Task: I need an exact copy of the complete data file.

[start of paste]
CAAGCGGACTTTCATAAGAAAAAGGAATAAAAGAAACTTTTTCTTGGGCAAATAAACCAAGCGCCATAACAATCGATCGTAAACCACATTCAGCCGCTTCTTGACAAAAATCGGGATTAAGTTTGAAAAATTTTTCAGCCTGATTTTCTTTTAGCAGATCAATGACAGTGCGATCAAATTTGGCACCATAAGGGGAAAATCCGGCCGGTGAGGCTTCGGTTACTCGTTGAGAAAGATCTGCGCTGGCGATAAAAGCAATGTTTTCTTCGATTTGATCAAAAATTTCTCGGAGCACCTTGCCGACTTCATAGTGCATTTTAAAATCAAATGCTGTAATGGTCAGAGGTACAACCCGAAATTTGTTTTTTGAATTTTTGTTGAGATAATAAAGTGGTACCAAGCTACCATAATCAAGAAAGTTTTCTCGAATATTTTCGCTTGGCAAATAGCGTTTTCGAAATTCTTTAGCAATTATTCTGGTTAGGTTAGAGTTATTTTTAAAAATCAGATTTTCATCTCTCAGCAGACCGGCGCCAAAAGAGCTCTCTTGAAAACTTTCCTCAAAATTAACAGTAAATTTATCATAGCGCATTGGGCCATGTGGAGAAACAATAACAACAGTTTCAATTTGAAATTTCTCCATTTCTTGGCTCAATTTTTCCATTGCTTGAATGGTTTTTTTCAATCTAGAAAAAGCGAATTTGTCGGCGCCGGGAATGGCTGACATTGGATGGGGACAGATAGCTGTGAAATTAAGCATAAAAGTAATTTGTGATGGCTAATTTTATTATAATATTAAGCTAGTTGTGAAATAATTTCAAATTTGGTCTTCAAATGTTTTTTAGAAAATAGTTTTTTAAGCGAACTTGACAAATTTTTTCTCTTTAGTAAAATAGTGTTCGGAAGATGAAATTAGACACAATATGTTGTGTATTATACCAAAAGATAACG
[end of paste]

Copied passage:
CAAGCGGACTTTCATAAGAAAAAGGAATAAAAGAAACTTTTTCTTGGGCAAATAAACCAAGCGCCATAACAATCGATCGTAAACCACATTCAGCCGCTTCTTGACAAAAATCGGGATTAAGTTTGAAAAATTTTTCAGCCTGATTTTCTTTTAGCAGATCAATGACAGTGCGATCAAATTTGGCACCATAAGGGGAAAATCCGGCCGGTGAGGCTTCGGTTACTCGTTGAGAAAGATCTGCGCTGGCGATAAAAGCAATGTTTTCTTCGATTTGATCAAAAATTTCTCGGAGCACCTTGCCGACTTCATAGTGCATTTTAAAATCAAATGCTGTAATGGTCAGAGGTACAACCCGAAATTTGTTTTTTGAATTTTTGTTGAGATAATAAAGTGGTACCAAGCTACCATAATCAAGAAAGTTTTCTCGAATATTTTCGCTTGGCAAATAGCGTTTTCGAAATTCTTTAGCAATTATTCTGGTTAGGTTAGAGTTATTTTTAAAAATCAGATTTTCATCTCTCAGCAGACCGGCGCCAAAAGAGCTCTCTTGAAAACTTTCCTCAAAATTAACAGTAAATTTATCATAGCGCATTGGGCCATGTGGAGAAACAATAACAACAGTTTCAATTTGAAATTTCTCCATTTCTTGGCTCAATTTTTCCATTGCTTGAATGGTTTTTTTCAATCTAGAAAAAGCGAATTTGTCGGCGCCGGGAATGGCTGACATTGGATGGGGACAGATAGCTGTGAAATTAAGCATAAAAGTAATTTGTGATGGCTAATTTTATTATAATATTAAGCTAGTTGTGAAATAATTTCAAATTTGGTCTTCAAATGTTTTTTAGAAAATAGTTTTTTAAGCGAACTTGACAAATTTTTTCTCTTTAGTAAAATAGTGTTCGGAAGATGAAATTAGACACAATATGTTGTGTATTATACCAAAAGATAACG